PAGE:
Of the participants in the preliminary the only noteworthy production outside of the three cars that transferred came from Ryan Blaney, Aric Almirola, and AJ Allmendinger.   Austin Dillon in particular had an embarrassing finish after starting second. 

So wraps up the All Star Race, and now the real show - the 600 - beckons.

The Scam Of Scientism

Barack Obama likes to lecture about facts even though he never has any command of them. Instead he indulges in the fraud of scientism.

Thursday, May 19, 2016

The Sykes-Picot Agreement

This year marks the 100th anniversary of the Sykes-Picot Agreement that drew modern Middle East borders. Robin Wright, a longtime Middle East writer with little credible insight on the region, has called it a curse. No, it isn't.

Iran Proves Again It Is The Enemy

Barack Obama lies to everyone - especially himself - about Iran.

The Bankrupcies Of Bernie And Jane Sanders

Bernie Sanders swiped campaign money for his wife Jane, and now Jane has presided over the bankruptcy of Burlington College.

The Pajama Boy White House

Barack Obama has presided over the destabilization of the world, and contribtors have been the class of lazy, entitled punks in charge of the White House.

Liveshot Gets Humiliated By Israel Again

Barack Obama and John Kerry got humiliated by Benjamin Netanyahu yet again.

Tuesday, May 17, 2016

Charlotte Now Beckons

With the eye-popping Mason-Dixon 400 NASCAR now heads to Charlotte Motor Speedway for the annual All Star Race, while the race to actually anticipate also hits on Friday in the Charlotte Truck 200.   Dover gave the sport a needed competitive boost and one also remembers the epic sidedraft war between Kasey Kahne and Erik Jones in last season's Truck 200.   So one enters the All Star Race with some sense of optimism about the competition.

The Dover race has gotten a lot of analysis, yet curiously little examination of what was its key development - how raceable the tire was.   The tire used was not particularly different from the tire used at Dover in previous season, but the way it raced was different.   The Kenseth-Larson-Elliott battle showcased a tire that was forgiving and as such eminently raceable; it also showed no particular fall-off, and by doing so illustrated why the tire should not have fall-off - by being sustainable it helped Kyle Larson and Chase Elliott fight Kenseth for the lead, fall back, then catch back up and attack again.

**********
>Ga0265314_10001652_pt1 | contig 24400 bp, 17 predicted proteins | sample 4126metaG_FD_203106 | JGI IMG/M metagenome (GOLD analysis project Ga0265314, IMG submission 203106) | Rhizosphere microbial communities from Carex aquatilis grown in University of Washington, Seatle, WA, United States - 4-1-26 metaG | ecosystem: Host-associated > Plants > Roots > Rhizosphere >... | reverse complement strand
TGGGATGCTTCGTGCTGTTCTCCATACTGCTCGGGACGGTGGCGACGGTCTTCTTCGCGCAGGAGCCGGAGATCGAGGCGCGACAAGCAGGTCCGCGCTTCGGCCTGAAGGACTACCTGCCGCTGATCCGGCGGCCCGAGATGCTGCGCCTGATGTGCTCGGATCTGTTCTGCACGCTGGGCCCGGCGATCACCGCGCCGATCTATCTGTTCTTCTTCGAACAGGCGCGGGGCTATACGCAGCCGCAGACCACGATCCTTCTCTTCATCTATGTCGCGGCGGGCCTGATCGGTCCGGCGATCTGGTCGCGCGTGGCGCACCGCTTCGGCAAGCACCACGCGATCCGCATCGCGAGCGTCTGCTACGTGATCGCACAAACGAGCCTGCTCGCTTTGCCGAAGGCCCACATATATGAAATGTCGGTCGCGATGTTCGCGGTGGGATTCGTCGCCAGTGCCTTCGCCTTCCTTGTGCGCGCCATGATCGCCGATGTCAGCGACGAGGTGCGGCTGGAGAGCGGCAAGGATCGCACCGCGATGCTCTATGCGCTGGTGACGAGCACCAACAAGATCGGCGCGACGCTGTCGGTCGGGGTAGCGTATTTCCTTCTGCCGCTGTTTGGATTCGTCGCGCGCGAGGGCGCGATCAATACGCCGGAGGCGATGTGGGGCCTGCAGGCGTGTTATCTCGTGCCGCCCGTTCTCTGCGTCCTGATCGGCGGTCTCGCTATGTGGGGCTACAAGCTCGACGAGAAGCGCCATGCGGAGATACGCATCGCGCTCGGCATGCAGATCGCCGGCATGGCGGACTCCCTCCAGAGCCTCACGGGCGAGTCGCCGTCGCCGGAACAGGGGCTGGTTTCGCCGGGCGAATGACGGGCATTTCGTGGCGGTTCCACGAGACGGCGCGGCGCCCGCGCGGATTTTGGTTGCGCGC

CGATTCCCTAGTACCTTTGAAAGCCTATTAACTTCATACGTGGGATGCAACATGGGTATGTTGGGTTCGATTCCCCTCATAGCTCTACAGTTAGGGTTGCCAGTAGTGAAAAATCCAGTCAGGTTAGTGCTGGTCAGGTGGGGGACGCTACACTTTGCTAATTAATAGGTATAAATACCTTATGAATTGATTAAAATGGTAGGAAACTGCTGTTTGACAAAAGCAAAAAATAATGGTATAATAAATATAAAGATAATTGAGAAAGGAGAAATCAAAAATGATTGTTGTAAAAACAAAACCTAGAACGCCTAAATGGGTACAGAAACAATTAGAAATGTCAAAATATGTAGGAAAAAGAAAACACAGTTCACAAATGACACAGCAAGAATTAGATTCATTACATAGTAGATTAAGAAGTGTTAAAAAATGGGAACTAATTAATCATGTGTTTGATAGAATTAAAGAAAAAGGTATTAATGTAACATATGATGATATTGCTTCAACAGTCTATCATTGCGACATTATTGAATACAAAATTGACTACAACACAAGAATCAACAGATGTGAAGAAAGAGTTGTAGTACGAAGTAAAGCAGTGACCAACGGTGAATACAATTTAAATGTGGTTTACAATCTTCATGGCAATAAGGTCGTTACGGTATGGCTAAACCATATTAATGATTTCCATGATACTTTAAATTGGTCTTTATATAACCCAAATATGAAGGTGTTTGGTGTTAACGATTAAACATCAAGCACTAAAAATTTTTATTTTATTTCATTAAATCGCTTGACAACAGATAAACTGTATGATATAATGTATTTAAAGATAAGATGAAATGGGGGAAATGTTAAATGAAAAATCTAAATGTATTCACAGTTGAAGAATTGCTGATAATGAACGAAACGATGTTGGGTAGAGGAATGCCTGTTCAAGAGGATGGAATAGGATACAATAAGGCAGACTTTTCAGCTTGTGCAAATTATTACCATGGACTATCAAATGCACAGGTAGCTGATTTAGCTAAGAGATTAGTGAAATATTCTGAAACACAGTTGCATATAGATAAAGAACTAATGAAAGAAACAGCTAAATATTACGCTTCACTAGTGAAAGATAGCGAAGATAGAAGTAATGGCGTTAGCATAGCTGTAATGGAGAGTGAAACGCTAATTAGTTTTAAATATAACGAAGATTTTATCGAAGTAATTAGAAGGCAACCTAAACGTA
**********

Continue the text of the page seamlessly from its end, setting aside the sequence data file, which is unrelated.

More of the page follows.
In short it raced more like a bias-ply tire than like the traditional stock car radial, notorious for requiring the driver to catch the car more than race it.   Rare have been the races in the radial era where the tire was as forgiving as a bias-ply.

The 1995 World 600 was one of the most competitive in history, and was a race where the tire was forgiving

The Charlotte period also comes with a new change to the downforce of the cars, centered on trailing arms and also toe alignment to prevent chassis "skew." No doubt some are emboldened about low downforce with the competitiveness of the Dover race, which makes overlooking the forgiveness of the tire more unwise - especially with a change in the Charlotte tire for the Cup cars designed for more grip - and hopefully more forgiveness.

It also overlooks the competitiveness of the Truck Series, which has higher downforce and substantially less horsepower to go with a tire that has repeatedly been more raceable.


The rumor that won't go away is that Chevrolet is working to put Kevin Harvick in a Hendrick Motorsports Chevy after 2016 to keep him out of a Ford when Stewart-Haas Racing.   Harvick has addressed the rumor and insists he's staying with SHR, but the fact this rumor refuses to go away indicates something behind the scenes is happening.  

And it's been awhile since poaching of drivers was a NASCAR issue - the most famous examples remain the Jeff Gordon to Hendrick change (1992) and Ford's grab of Ernie Irvan during 1993 following Davey Allison's death.  

It nonetheless awaits the coming two weekends at Charlotte.

Bernie And The Left's Love Of Violence

Bernie Sanders has implicitly endorsed violence by his supporters- the universal tactic of leftism from the start of the 20th century onward.

Monday, May 16, 2016

Bill Clinton's PLO State

Bill Clinton has been harassed by Bernie Sanders antisemites about not giving "a Palestinian state."  The reason is Islamo-Arab savages never wanted one - they want mass-murder, especially of Israel.

Also worth examining is the 1916 Sykes-Picot Agreement and criticism of it.


The rare documentary feature on the NASCAR Winston Cup Grand National series as of the 1976 season, the season whose stunning competition ignited national interest in the Grand National series.

Hillary Opposition to Iraq Surge Was Political

Former Defense Secretary Gates was "startled" that Hillary Milhous Clinton's opposition to the successful Iraq Surge was political.

"Senators have the luxury of taking positions because they have no responsibility," he noted.